as a writer, i've been conditioned to avoid "nice" like the plague. nothing should ever be described as "nice" - except in dialogue - because "nice" is vague, ineffable. you can't point to something and say "that's what nice is."
but maybe, come to think of it, you can.
another hate crime is splashed across the cyber-scape: this one culminated in a young man's suicide. he was a college student, was good at music. his room-mate thought it would be funny to film a sexual encounter between this young man and another. when it was made public on the web, the young man killed himself.
whoever turned the webcam and thought it would be funny to film such a thing wasn't nice. that person was low and petty and mean and small-minded and deserves everything i hope the DA is about to throw at him. and her, because there was more than one person involved. but the question is, where did these kids - because they are kids - learn such behavior? where did they learn it's okay to be mean to someone?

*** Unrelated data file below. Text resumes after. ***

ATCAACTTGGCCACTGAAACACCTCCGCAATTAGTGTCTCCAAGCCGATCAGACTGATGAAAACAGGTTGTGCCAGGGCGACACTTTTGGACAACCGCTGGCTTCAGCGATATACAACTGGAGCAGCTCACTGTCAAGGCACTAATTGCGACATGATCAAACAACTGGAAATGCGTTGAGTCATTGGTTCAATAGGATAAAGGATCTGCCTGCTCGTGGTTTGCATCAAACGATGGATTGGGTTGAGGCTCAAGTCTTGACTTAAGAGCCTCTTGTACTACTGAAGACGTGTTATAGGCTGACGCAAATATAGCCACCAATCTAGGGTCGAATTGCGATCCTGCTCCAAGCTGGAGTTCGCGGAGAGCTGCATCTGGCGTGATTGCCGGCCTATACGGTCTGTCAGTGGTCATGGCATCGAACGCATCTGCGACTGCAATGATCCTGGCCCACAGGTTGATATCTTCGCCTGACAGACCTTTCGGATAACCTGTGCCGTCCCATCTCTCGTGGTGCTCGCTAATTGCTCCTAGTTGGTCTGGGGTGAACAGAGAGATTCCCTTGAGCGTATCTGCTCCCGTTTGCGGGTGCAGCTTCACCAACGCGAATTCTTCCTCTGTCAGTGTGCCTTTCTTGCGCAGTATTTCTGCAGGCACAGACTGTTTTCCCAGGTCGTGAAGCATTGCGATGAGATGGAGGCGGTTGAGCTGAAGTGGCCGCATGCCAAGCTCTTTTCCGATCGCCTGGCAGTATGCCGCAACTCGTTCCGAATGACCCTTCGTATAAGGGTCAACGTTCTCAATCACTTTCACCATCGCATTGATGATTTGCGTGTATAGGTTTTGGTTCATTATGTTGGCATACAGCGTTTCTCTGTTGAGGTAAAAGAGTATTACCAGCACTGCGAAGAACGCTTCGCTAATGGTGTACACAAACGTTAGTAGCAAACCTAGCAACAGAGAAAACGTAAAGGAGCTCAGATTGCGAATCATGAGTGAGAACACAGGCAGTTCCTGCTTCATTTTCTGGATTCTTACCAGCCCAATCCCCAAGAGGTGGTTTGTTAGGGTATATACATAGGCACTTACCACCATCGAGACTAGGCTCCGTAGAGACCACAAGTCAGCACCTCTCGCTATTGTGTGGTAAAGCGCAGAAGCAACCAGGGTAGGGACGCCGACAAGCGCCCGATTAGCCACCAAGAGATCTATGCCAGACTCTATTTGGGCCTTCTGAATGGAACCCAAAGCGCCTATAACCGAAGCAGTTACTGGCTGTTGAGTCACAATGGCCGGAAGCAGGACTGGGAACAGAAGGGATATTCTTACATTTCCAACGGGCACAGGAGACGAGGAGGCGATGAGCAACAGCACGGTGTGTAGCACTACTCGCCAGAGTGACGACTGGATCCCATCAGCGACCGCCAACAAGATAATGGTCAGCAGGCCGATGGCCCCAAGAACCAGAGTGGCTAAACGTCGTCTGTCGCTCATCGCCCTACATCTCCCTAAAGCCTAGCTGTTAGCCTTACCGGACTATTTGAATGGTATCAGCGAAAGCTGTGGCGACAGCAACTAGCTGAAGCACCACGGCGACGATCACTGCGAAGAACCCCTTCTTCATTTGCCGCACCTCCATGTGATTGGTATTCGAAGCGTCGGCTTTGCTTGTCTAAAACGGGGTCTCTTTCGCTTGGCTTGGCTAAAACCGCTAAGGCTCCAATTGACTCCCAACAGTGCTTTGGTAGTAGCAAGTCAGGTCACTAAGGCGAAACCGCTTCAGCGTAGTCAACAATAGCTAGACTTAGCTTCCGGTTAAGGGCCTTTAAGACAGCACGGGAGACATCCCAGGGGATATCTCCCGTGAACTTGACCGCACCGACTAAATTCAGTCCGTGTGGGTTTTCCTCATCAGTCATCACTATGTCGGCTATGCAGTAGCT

my suspicion is they learned it from their parents.
my book club recently read a book called You're Wearing That? by Deborah Tannen. far be it from me to dispute ms tannen's findings, but if that's really how most mothers talk to most daughters, i guess i understand why the world is such a despicable place. there's a difference between disciplining a child and being mean to a child and if you're not sure what that difference is, here's a clue. put yourself in the child's place and imagine yourself on the receiving end of whatever it is you're saying. and for mothers with daughters - especially the ones who participated in ms tannen's study - here's another: as long as the child is dressed appropriately for the weather and her basic hygiene needs are met, allow her her own choices in clothing, hair and overall appearance. it's none of your business how anyone chooses to wear their hair, and that includes your kid's.
because mean matters. and nice counts.
and furthermore, the war will end. blessed be.